Accumulation of tumor-associated macrophages (TAMs) associates with malignant progression in cancer. However, the mechanisms that drive the pro-tumor functions of TAMs are not fully understood. ZEB1 is best known for driving an epithelial-to-mesenchymal transition (EMT) in cancer cells to promote tumor progression. However, a role for ZEB1 in macrophages and TAMs has not been studied. Here we describe that TAMs require ZEB1 for their tumor-promoting and chemotherapy resistance functions in a mouse model of ovarian cancer. Only TAMs that expressed full levels of Zeb1 accelerated tumor growth. Mechanistically, ZEB1 expression in TAMs induced their polarization toward an F4/80low pro-tumor phenotype, including direct activation of Ccr2. In turn, expression of ZEB1 by TAMs induced Ccl2, Cd74, and a mesenchymal/stem-like phenotype in cancer cells. In human ovarian carcinomas, TAM infiltration and CCR2 expression correlated with ZEB1 in tumor cells, where along with CCL2 and CD74 determined poorer prognosis. Importantly, ZEB1 in TAMs was a factor of poorer survival in human ovarian carcinomas. These data establish ZEB1 as a key factor in the tumor microenvironment and for maintaining TAMs’ tumor-promoting functions.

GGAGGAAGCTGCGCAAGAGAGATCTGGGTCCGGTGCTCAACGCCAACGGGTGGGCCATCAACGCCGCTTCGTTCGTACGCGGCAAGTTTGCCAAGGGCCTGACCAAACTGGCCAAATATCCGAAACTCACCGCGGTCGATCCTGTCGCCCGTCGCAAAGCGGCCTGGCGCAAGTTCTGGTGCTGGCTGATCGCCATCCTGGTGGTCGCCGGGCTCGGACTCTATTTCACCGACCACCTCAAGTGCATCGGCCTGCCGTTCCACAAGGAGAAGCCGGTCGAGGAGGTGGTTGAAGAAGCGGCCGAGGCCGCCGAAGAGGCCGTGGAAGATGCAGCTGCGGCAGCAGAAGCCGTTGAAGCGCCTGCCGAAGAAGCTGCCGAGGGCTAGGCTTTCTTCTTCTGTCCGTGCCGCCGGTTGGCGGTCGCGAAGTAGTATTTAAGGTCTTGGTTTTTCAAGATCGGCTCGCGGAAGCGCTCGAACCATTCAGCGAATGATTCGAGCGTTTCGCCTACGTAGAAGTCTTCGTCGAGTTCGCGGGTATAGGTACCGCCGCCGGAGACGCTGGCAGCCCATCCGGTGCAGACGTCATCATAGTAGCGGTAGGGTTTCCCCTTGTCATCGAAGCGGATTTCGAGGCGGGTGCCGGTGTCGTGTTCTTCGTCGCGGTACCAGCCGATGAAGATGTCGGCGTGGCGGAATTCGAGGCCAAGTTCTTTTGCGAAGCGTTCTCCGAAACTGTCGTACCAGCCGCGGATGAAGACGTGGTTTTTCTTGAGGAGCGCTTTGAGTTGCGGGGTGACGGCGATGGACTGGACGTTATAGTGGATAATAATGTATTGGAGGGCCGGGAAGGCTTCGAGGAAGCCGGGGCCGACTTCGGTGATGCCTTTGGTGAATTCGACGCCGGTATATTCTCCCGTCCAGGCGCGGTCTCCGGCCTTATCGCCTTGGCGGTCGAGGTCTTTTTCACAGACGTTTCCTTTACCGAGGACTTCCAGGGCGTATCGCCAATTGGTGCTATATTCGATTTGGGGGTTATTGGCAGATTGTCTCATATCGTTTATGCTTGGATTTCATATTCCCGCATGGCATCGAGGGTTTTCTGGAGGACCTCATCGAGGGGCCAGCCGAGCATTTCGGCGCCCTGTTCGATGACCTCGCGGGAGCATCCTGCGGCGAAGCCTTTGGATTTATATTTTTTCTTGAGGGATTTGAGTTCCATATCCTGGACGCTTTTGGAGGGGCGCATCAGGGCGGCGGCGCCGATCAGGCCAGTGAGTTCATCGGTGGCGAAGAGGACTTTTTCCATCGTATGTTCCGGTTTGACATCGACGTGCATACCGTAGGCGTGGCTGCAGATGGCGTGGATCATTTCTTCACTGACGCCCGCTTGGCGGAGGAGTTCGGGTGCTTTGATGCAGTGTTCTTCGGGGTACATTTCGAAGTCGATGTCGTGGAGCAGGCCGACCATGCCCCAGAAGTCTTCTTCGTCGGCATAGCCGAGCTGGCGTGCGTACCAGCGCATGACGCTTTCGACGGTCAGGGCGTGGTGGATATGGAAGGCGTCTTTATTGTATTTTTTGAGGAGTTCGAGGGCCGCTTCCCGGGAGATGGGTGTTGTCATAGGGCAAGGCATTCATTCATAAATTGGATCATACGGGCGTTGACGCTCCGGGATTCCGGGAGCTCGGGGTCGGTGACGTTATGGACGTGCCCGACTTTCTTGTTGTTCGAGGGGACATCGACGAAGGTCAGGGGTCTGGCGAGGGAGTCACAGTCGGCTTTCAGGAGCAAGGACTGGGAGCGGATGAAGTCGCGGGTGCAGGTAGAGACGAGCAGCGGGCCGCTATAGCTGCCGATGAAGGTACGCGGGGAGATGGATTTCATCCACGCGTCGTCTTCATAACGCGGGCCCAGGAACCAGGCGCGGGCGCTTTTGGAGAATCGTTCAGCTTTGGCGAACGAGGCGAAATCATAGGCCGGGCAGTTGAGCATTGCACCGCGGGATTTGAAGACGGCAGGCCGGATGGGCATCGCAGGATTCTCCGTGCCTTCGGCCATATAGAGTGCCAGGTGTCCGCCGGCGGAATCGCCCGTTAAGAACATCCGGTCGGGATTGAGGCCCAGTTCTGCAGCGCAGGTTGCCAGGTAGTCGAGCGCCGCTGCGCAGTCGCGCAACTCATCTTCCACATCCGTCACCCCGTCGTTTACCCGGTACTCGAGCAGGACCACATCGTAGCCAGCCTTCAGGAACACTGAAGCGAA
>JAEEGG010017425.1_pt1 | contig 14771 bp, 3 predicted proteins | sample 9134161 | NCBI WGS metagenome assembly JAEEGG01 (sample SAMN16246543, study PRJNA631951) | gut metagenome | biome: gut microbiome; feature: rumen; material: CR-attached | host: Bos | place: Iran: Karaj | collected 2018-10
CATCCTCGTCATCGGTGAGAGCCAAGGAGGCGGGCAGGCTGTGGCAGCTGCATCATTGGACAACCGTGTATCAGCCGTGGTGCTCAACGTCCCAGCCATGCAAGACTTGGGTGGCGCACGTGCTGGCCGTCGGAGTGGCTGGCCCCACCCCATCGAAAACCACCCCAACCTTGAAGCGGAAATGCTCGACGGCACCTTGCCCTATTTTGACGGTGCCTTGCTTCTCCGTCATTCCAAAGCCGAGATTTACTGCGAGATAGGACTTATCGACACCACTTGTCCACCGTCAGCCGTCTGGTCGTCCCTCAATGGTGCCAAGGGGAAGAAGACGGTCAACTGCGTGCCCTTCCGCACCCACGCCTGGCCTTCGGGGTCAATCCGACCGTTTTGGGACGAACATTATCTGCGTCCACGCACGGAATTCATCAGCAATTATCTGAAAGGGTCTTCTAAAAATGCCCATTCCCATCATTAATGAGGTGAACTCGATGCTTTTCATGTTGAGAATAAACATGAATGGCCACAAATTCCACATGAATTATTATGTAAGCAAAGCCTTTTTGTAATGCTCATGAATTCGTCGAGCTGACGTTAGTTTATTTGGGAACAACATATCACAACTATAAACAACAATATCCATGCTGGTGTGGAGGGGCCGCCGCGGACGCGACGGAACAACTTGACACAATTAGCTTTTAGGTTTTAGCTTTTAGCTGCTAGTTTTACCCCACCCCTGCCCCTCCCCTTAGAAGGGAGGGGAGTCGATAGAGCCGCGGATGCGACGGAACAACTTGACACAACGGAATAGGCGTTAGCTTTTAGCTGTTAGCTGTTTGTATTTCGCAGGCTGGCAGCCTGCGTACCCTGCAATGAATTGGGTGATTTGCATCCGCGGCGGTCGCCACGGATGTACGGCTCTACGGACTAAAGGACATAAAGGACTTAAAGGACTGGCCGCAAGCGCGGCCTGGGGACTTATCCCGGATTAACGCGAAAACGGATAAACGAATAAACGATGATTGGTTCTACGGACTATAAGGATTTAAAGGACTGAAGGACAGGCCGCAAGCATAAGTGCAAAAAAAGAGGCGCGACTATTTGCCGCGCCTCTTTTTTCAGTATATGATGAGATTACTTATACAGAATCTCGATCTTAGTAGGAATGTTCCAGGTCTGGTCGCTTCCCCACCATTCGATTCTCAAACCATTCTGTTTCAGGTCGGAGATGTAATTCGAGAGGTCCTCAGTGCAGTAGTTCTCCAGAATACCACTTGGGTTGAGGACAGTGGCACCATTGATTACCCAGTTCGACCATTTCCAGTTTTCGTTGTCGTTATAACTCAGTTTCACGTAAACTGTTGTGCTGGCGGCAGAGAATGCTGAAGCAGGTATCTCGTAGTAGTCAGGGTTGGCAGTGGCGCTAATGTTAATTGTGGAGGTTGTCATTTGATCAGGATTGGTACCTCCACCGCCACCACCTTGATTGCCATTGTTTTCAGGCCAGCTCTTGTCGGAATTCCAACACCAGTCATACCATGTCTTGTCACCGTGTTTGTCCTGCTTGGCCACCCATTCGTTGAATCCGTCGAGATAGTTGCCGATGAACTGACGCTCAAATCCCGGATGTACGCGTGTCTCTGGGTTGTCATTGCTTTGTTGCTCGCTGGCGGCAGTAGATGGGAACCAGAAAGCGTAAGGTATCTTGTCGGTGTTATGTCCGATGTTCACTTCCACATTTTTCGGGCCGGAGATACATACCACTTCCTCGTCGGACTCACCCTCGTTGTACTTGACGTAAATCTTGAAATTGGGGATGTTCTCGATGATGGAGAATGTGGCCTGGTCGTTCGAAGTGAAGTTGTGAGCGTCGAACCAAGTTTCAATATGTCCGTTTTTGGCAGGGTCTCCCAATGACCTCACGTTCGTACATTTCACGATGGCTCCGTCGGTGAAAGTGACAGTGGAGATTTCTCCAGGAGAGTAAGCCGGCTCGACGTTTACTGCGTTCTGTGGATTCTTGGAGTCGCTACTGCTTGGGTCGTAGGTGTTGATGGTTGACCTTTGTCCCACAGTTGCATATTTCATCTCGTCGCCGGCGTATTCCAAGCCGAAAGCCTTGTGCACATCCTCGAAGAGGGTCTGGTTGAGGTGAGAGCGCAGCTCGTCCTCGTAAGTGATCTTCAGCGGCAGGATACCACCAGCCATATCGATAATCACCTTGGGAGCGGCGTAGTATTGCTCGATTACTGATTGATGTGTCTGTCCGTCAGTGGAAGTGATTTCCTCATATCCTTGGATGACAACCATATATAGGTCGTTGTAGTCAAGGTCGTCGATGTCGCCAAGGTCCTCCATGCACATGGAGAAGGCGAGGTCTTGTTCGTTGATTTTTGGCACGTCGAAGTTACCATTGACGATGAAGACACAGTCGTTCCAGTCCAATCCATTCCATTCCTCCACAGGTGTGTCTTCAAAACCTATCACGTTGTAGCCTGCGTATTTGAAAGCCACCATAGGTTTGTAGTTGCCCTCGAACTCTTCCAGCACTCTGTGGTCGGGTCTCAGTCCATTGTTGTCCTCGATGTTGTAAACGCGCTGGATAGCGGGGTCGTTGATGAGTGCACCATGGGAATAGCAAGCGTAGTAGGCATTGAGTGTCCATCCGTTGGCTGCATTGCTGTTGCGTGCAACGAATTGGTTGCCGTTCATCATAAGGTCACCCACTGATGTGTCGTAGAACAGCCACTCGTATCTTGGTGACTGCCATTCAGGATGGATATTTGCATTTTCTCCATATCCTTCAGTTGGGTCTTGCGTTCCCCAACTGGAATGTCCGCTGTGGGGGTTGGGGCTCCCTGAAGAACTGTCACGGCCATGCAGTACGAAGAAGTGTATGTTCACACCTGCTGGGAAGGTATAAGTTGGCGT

- tumor microenvironment
ASJC Scopus subject areas
- Molecular Biology
- Biochemistry, Genetics and Molecular Biology(all)
- Immunology and Microbiology(all)